The Big Book of YES

In 2018 I heard about a group of people called Yes Tribe, whose philosophy in life is to “Say Yes more!” Started by intrepid adventurer Dave Cornthwaite, the group’s aim is to make life an adventure in ways both big and small. It was through their Facebook group that I heard about a writing project being organised and edited by Jon Doolan to create a book to raise funds for the Teddington Trust. The idea was to have people contribute 5000 words each talking about their adventures and self publish with all proceeds going to the charity. Below are my 5000 words as they appear in the book.


Twitter: @theyestribe

Facebook: The Yes Tribe

Chapter 4

Rite of Passage

by Paul Betney

I’ve always loved the sea and tall ships. Both have always seemed to me to be living things with a dignity and a majesty that has inspired me for as long as I can remember. When the opportunity came to sail across the Atlantic I knew that I would say Yes.

It was a big Yes though. While I have my fair share of experience, there was another factor that I had to consider before I could embark on my longest and most testing journey yet:

Parkinson’s Disease.

I’ve had Parkinson’s for about 26 years now. Very briefly put, it’s a group of cells in the brain that are dying off prematurely. The loss of those cells reduces the brain’s ability to create Dopamine and it’s the lack of Dopamine that produces the symptoms that, combined, we call Parkinson’s.

There are over 40 symptoms associated with the disease. Personally, my symptoms include tremor, fatigue, anxiety, depression, balance issues, memory issues, cognitive issues, disturbed sleep patterns and vivid dreams that I really should turn into films. The list goes on… It started when I was about 24 and by my early 30s I couldn’t pick up a glass of water and drink without spilling most of it.

That situation was turned around dramatically in 2007 when I got a new consultant and new medication that calmed down the symptoms considerably. The medication is not a cure, it is only mitigating the symptoms for now. Parkinson’s is both chronic and degenerative, so sooner or later the drugs will lose their efficacy and I’ll have to look at other options. Even now with the medication, at times of heightened emotions, the tremor will still come back. But while the meds last, it’s a window of opportunity that I have no intention of missing.

My 26 years so far with Parkinson’s have been an emotional and complex journey, but I’ve never taken having the disease personally. I don’t see it as a sentient being that’s out to get me. I see it simply as a biological cock-up.

I don’t think that God and the Universe sat down at a board meeting and when they got to the “B’s” on the list said, ‘Right, this Betney fella, we need to stitch him up right proper!’ (Why God would be a cockney, I don’t know…). It’s one of those things. It happens and I don’t intend to waste time wondering why it happened to me.

Since 2007 I’d experience sailing on couple of square riggers and I’d taken part in the Tall Ships Races, but the transatlantic would be by far my longest and most challenging voyage to date. I knew how hard keeping to a watch system could be and the fatigue and other symptoms of PD had to be seriously considered. I was also joining the ship as a watch leader, so people would be relying on me to keep things running smoothly and safely.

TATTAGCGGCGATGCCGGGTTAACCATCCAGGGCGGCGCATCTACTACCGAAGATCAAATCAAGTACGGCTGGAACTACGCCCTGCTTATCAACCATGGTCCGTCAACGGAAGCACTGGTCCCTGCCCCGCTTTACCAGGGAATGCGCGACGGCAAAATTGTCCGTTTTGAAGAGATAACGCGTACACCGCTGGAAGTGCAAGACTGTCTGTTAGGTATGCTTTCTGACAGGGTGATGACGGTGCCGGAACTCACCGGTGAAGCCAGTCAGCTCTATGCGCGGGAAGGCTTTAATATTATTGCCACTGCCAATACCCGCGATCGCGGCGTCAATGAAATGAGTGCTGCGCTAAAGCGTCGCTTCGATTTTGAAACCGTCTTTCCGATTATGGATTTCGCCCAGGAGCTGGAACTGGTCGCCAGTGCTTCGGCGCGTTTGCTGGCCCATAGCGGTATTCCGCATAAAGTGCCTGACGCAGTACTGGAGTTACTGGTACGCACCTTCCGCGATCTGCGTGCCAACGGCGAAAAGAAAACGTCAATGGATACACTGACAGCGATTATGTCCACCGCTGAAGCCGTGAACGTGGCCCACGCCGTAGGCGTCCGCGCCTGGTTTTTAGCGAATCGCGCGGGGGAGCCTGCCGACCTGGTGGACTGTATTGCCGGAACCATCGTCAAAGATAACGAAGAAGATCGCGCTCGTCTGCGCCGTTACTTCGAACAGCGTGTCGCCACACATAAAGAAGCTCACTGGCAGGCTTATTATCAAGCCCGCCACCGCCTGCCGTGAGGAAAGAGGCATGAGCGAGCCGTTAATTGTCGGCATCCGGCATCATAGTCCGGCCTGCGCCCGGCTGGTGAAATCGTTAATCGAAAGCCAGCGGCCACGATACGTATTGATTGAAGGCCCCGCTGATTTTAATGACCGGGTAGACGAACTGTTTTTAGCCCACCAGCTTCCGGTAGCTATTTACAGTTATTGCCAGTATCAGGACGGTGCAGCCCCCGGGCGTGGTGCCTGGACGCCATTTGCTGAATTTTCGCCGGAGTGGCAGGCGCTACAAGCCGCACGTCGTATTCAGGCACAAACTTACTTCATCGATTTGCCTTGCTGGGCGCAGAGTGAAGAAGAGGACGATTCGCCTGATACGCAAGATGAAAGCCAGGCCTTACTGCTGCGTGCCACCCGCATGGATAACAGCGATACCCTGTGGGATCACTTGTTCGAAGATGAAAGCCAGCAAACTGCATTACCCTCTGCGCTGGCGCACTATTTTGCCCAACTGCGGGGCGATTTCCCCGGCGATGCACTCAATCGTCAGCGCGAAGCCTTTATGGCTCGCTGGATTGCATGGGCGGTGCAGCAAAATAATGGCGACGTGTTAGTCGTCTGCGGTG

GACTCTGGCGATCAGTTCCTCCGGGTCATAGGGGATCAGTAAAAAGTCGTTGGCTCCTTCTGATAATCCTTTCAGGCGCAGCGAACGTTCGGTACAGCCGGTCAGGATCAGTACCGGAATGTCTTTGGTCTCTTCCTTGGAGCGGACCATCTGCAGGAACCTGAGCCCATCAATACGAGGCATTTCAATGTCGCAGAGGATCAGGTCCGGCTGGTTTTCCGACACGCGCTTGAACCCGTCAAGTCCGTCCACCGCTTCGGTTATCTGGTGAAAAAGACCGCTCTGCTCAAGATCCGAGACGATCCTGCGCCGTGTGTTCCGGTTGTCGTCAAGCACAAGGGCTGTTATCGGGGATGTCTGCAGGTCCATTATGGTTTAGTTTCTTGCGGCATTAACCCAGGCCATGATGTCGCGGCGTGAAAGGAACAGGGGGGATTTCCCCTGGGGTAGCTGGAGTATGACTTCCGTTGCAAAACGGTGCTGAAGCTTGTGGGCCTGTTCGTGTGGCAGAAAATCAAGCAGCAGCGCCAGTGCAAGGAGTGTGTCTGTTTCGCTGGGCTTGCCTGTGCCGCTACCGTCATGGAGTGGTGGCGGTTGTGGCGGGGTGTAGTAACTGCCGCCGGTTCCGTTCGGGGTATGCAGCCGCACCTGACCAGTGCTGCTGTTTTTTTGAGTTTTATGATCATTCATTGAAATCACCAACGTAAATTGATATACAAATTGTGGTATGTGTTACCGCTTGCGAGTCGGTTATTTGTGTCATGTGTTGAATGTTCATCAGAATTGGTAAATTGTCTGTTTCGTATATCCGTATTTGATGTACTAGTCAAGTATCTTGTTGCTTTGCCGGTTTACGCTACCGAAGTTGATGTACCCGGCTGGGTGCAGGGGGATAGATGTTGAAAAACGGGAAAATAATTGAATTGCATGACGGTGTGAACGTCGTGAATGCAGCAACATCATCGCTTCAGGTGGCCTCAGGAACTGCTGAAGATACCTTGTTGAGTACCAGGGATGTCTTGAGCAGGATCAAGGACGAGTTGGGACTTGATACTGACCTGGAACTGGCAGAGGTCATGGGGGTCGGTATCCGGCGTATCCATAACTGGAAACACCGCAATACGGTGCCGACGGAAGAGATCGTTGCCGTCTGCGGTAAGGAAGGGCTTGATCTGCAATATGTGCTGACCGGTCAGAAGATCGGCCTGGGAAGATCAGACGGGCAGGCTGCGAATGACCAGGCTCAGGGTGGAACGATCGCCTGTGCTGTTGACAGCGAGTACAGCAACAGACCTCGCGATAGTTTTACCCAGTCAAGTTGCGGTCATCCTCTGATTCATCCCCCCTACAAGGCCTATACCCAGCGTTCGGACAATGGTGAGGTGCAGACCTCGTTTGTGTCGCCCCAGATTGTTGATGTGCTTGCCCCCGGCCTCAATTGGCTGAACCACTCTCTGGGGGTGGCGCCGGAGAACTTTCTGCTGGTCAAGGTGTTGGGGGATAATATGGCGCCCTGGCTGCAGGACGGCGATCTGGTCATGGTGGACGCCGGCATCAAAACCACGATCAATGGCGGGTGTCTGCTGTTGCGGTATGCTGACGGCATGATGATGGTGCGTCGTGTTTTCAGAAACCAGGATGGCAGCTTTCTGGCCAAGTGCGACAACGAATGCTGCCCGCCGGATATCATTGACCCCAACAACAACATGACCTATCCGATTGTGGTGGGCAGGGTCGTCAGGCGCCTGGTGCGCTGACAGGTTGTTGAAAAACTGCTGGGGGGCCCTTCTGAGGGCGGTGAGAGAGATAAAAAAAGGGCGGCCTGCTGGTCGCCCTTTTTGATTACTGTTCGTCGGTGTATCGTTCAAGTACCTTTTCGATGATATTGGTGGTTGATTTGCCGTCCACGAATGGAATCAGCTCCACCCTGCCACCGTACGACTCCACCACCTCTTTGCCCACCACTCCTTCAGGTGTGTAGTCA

To keep things really interesting, we would also be making the passage in winter. The ship, the TS Pelican of London (or “Peli” as she’s affectionately known) had been on her way to the Antarctic, but that destination had been cancelled when she was mid Atlantic. She had diverted to the Caribbean and spent the first half of the winter in Barbados. Now she was in St Lucia, but it was important that she was back in the UK soon, so regardless of the weather, the trip was set for February through March.

The flight out to St Lucia was the first challenge. It was exhausting, not least because of my inability to control my tremor. I’m not afraid of flying. What I struggle with is having to stay seated for prolonged periods of time in situations where my personal space is dramatically reduced. It produces anxiety which triggers the tremor and the two will happily feed off each other in a nasty downward spiral.

By the time we touched down, I was shattered. So, I did the only sensible thing. I headed straight for the pub. When I arrived, most of the crew were already propping up the bar. There was some catching up to be done and beer to be drunk. I wanted to put the whole flight experience behind me.

Sitting at the bar, I could see the ship at anchor out in Rodney Bay. With the setting sun behind her, she was a majestic sight. The air was warm, the beer cold. We were in the Caribbean and life was good!

As can occasionally happen in these situations, one beer led to another and it ended up in the small wee hours with just myself and one crewmate left standing. So, we called a water taxi and headed out into the bay. When Peli finally emerged from the dark, the pilot ladder was up and the ship was asleep.

The Captain of the water taxi asked me how we were going to get aboard, to which I replied, “Somali pirate style I think.” He put the nose of his boat to Peli’s hull and we made a jump for the rail. As I was clambering up the side of the ship, I heard him click his outboard into reverse. I looked down just in time to see his bows slipping away below me. Fortunately, I found my footing and with one last heave I fell over the rail onto the deck. I was finally on board!